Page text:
FSB800: first impression and a look into the future

FSB800: first impression and a look into the future

Granite Bay?

While the Asus P4PE with i845PE was able to address the processor and RAM with 200 MHz without any problems, we had our Granite Bay (E7205) mainboard unfortunately not so lucky. So it was 'already' over with a memory clock of 185 MHz. But that wasn't the only problem. In addition, in the current BIOS version 1002, the bus timings in the background when the frontside bus is raised above 133 MHz is significantly reduced. Even with a theoretical memory and frontside bus throughput of 5.9 GB/s, the system could not benefit from any performance advantages. The bus timings, which cannot be set in almost every BIOS, were simply too bad. Fortunately, Sandra's memory benchmark is completely unimpressed. Therefore, at this point, a little preview of what we could expect with the upcoming dual-channel chipsets.

Sandra memory throughput
  • Int Buffered:
    • P4 2.4 GHz FSB800 2xDDR400 *
    • P4 2.4 GHz FSB533 RIMM4200
    • P4 2.4 GHz FSB800 DDR400
    • P4 2.4 GHz FSB533DDR355
    • P4 2.4 GHz FSB400 RIMM3200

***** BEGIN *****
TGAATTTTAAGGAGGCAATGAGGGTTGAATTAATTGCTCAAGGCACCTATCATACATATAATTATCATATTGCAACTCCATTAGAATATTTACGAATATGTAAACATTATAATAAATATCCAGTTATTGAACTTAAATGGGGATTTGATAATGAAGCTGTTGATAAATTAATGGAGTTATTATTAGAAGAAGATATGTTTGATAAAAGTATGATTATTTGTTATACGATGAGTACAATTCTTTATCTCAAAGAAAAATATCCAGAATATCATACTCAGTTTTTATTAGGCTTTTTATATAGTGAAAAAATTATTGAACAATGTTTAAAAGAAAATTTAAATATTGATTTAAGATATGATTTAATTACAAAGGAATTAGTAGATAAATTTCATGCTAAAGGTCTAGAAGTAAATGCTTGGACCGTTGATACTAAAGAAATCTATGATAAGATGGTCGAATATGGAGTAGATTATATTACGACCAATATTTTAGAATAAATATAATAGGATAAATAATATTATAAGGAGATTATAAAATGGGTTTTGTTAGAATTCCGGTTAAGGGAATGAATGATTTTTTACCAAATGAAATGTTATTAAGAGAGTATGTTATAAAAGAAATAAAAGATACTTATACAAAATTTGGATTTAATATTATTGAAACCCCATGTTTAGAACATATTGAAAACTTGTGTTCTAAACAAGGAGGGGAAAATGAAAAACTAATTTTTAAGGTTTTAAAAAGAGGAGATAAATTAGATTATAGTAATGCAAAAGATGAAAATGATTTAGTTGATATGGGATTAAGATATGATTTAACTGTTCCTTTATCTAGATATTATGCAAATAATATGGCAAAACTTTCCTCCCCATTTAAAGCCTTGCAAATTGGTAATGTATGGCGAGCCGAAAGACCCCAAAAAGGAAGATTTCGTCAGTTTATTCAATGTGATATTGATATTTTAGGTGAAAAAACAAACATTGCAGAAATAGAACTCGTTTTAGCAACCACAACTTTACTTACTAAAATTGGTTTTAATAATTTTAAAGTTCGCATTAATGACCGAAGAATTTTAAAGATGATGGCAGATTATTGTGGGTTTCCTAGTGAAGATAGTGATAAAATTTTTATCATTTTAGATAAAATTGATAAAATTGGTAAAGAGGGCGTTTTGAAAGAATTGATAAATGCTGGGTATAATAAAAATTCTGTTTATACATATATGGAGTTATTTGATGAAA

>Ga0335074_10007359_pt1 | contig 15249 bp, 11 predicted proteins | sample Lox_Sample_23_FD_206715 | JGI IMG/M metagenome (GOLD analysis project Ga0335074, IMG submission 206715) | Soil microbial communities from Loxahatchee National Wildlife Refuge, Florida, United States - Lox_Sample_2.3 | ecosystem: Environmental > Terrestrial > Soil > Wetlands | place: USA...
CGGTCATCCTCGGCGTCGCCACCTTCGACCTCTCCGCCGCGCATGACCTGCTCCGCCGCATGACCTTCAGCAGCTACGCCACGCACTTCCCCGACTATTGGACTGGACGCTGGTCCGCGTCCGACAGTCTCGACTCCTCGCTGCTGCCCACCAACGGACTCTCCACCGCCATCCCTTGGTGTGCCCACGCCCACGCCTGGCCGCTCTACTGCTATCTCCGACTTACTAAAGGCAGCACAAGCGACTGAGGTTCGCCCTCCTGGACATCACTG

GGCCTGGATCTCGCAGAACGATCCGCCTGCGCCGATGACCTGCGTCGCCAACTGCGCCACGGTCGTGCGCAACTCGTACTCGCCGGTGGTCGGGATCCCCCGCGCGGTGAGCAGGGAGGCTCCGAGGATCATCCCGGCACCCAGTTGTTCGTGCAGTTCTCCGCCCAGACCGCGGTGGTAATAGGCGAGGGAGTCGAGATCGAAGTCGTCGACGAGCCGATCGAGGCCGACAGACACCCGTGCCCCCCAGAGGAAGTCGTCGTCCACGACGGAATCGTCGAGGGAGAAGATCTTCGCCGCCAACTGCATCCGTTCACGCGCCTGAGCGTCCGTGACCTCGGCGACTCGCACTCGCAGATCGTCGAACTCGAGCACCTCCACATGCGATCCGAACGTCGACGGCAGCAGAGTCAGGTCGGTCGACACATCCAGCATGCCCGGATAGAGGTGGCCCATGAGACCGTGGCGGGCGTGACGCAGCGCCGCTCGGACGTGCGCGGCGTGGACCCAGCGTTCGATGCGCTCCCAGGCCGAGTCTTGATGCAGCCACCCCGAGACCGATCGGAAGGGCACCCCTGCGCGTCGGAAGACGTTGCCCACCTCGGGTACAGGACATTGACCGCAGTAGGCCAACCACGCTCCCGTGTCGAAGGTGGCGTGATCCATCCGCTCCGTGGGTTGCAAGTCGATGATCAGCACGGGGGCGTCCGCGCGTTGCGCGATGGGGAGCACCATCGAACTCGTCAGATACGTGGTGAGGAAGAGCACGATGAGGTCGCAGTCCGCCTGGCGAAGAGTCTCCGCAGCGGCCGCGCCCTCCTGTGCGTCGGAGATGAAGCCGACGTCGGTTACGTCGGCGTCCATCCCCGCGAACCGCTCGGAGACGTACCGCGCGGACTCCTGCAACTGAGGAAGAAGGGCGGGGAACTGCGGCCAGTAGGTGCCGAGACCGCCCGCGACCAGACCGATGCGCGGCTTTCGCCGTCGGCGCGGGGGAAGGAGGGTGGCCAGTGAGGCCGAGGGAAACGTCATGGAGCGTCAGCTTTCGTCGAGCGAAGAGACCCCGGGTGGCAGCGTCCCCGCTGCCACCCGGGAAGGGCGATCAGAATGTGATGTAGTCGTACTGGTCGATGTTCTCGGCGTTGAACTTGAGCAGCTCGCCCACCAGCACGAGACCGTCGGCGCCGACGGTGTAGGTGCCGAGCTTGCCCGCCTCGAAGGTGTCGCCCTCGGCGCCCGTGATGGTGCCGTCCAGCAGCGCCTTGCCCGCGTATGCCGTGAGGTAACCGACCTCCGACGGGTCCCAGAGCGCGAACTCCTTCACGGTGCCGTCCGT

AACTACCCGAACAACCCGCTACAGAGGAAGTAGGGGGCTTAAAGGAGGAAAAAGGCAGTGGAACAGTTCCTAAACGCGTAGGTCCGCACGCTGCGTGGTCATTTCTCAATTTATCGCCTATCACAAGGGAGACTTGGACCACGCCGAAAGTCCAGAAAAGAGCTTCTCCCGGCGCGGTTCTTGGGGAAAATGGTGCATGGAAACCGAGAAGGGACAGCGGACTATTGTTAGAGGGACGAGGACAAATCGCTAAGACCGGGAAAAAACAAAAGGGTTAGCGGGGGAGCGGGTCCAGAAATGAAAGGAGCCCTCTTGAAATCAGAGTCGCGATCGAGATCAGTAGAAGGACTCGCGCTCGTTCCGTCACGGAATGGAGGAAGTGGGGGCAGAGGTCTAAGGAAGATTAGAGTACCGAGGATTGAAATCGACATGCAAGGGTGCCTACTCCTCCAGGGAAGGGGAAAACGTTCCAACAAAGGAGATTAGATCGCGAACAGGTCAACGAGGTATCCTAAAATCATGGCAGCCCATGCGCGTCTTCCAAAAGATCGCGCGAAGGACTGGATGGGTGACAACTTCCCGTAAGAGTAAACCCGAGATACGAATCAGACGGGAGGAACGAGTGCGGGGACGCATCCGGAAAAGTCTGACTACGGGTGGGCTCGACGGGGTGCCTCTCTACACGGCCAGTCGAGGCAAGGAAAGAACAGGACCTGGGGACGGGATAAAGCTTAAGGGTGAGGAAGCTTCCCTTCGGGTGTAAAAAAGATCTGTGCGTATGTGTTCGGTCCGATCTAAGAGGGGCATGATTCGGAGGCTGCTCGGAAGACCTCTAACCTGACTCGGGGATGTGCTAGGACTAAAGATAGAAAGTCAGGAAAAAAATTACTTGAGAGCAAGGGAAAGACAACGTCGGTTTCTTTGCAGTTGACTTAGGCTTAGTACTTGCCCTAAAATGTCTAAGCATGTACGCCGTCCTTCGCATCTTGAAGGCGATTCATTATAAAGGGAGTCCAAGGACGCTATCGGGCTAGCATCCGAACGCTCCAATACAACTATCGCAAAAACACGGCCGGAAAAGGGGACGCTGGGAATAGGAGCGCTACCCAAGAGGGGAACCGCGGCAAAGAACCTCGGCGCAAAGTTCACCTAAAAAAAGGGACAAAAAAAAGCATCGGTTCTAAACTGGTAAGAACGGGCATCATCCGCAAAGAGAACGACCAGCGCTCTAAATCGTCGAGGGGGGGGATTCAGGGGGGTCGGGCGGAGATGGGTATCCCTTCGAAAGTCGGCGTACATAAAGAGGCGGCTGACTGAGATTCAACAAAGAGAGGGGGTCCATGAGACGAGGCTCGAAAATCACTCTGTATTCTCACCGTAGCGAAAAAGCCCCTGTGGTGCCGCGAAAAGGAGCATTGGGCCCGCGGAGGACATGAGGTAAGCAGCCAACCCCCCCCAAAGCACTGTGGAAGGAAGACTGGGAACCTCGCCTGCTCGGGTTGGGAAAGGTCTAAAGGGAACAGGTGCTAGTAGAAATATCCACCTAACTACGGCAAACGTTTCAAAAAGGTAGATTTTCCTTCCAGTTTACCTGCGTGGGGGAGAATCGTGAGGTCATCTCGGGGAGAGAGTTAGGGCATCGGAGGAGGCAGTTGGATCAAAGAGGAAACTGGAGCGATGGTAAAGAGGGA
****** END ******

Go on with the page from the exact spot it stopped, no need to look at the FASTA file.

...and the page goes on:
• Performance gain:
    • P4 2.4 GHz FSB800 2xDDR400 *
    • P4 2, 4 GHz FSB533 RIMM4200
    • P4 2.4 GHz FSB800 DDR400
    • P4 2.4 GHz FSB533 DDR355
    • P4 2.4 GHz FSB400 RIMM3200

The dual-channel chipset sets itself at 4.4 GB/s clear to the top before Rambus. Compared to the original system, the performance has been increased by over 60 percent. With FSB800 and single-channel DDR400 it was only 10 percent, but in the end this was converted into 4-5 percent more performance. With a bit of luck, we can really expect 20-30 percent more performance from Intel's upcoming chipsets. And all that without turning the CPU clock screw up again!


However, it seems obvious that in this way a good 20-30% increase in performance is possible despite the identical CPU clock.

We were astonishedIn addition, the behavior of the two boards used. On the one hand, that the P4PE accepted the FSB800 without any problems. On the other hand, the Granite Bay Board seems to massively defuse the timing from an FSB of 140. Often nothing remains of the record-breaking 4.4GB memory bandwidth in the applications - in most cases there is even a drop in performance. We will try to run similar tests on boards from other manufacturers in order to find out whether it is a bios-dependent setting or perhaps a uniform chipset variable. It could well be that Intel has 'trimmed' the Granite Bay with regard to this feature in order to be able to sell corresponding chipsets better next year. We do not know this.

Be that as it may. No matter which motherboard will unleash the performance of the FSB800 in the next year: CPUs based on this memory connection in combination with Hyper-Threading will make life really difficult for the possible counterpart AMD Hammer.

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